* In parts of Japan, the leaves of Magnolia are used for wrapping food
and as cooking dishes.

~photo by Suzanne * Higgins Street * Fort Worth, TX * May 2014

As you can see here, Magnolia blossoms grow at the end of a tree's branches.  And, it looks to me as though they kind of tuck themselves in which would make them hard to cut.  Also, I want to mention that Magnolia trees may feature pink, red, purple and yellow blooms.  They seldom have pest or disease problems, and, aren't usually munched on by deer-well, THAT'S refreshing!

~photo by Suzanne on Higgins Street * Fort Worth, TX in May 2014

See how the sunlight lends a soft glow to this bloom?  If you look upward to the right, you can see a new bud, and then, on the left up a ways behind a smaller, sunlit leaf, appears the fruit of the it okay at this point to call it a 'Mag'?

~ photo from Yahoo images
Here's a closer look at an unripened 'Mag' fruit.  As it ripens, the fruit kernels turn a bright chartreuse reddish.  Darn!  I didn't know that, because I haven't seen any red fruit on the trees in my area.  The kernels are high in water content, and a good food source for birds.  The kernels are actually the seeds, and start popping out as they ripen, however,  only about 50%  of them germinate, so, good luck on getting a 'Mag' tree to start successfully!  My research suggests that it takes about 10 years or more for a 'Mag' tree to start producing blooms and seeds.  I have come across some smaller 'Mag' trees in the area, but, haven't gotten any photos of them-I do look for blooms, and, I guess the information is correct.  After watching a few of the small trees during the past few years, I have yet to see any blooms appear.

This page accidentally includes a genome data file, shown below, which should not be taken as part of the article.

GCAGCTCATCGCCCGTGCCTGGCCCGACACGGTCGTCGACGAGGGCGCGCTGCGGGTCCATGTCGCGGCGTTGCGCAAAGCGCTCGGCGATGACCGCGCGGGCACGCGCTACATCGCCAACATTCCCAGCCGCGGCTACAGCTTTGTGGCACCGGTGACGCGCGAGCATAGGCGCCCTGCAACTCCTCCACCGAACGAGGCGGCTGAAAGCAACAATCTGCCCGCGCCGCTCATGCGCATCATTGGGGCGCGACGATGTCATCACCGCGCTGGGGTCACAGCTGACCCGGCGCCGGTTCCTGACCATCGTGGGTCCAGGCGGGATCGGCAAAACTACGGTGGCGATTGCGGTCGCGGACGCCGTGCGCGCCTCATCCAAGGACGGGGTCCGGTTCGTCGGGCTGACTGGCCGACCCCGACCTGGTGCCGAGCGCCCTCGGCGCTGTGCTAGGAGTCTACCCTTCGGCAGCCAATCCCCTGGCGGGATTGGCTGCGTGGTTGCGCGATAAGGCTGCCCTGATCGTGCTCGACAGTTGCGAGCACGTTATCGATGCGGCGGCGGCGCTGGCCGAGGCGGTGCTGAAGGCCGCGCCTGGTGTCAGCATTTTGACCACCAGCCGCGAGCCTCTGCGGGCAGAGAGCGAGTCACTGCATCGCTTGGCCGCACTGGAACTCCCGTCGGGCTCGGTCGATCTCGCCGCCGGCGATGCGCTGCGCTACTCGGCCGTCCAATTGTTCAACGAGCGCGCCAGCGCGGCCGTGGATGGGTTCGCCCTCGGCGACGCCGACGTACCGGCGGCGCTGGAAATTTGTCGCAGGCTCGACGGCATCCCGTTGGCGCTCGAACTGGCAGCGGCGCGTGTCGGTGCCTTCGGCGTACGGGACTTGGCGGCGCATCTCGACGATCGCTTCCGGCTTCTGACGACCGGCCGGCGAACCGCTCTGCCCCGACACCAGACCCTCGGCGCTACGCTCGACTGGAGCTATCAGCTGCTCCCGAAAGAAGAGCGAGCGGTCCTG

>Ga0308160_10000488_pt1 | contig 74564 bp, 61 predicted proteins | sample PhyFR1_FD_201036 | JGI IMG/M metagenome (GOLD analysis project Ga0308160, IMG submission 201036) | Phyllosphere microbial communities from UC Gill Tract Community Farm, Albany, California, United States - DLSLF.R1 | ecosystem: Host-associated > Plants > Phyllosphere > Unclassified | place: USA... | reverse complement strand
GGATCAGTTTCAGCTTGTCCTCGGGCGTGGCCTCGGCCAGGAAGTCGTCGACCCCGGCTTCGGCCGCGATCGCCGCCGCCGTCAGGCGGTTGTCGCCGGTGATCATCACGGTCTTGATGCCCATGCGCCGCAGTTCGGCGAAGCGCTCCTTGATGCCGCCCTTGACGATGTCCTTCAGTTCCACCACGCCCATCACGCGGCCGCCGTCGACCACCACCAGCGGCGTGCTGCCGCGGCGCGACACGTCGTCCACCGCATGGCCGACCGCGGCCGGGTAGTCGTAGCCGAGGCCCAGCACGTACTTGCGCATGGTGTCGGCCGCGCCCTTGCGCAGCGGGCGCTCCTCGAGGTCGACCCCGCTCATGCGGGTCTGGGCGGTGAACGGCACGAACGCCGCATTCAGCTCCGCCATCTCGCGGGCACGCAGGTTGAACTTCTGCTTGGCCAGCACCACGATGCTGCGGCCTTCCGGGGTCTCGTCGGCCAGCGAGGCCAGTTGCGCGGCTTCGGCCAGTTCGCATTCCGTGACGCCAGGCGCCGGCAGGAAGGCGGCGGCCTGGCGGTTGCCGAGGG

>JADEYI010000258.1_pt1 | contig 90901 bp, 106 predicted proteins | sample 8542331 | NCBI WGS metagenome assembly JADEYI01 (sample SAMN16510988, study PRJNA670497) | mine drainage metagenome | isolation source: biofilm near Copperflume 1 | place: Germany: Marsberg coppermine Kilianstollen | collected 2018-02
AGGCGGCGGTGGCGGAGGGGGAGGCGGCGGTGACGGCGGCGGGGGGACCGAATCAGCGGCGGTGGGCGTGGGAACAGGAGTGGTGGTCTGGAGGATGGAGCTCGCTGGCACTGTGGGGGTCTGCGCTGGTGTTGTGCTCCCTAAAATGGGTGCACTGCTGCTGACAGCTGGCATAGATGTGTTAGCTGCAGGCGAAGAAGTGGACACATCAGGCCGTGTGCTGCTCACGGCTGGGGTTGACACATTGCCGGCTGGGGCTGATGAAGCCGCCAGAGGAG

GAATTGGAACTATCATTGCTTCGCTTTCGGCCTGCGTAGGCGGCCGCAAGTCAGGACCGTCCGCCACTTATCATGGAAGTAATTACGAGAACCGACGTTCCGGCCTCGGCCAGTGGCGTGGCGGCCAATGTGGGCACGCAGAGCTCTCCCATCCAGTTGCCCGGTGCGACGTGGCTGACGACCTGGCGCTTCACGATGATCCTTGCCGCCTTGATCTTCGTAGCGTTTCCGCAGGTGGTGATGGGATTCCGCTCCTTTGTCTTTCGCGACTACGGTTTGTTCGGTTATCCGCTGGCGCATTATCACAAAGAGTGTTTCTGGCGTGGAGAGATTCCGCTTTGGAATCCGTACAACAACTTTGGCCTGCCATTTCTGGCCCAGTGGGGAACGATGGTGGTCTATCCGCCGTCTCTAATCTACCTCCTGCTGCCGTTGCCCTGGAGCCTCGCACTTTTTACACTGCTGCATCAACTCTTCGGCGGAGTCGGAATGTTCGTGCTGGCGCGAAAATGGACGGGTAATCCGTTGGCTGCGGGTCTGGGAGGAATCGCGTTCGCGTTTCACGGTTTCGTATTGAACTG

~ripened Magnolia seeds * photo from Yahoo images

Sooo...are we at a 'wrap- it-up' point?

 Here are just a few 'Mag' tips:

* Pick the site for your 'Mag' carefully...don't crowd it.  These trees are hard to move, so find a spot with rich, well-drained soil that is slightly acidic, and add organic matter when planting.

* Mulch in the early years with a cooling mulch over the root area.

* Water deeply and thoroughly, but, don't leave the soil waterlogged, or the tree will drown.

*Sometimes the 'Mags' can develop 'chlorosis' (yellow leaves with veins), and you should treat with iron chelates.   Okay, here's what that kinda means!  Iron chelate is a soluable complex of iron, sodium and a chelating agent, which I cannot begin to pronounce-but it's soluable in water.  Sheesh!

* If your 'Mag' is desiduous ( the leaves fall seasonally), pruning is best after it blooms, however, it is suggested to prune desiduous trees only when necessary to correct the plant's shape, as the cuts are slow to heal.  On evergreen 'Mags', prune before the spring growth flush, removing the entire twig or limb to its base.  You can remove lower limbs from the trunk as the tree gains height.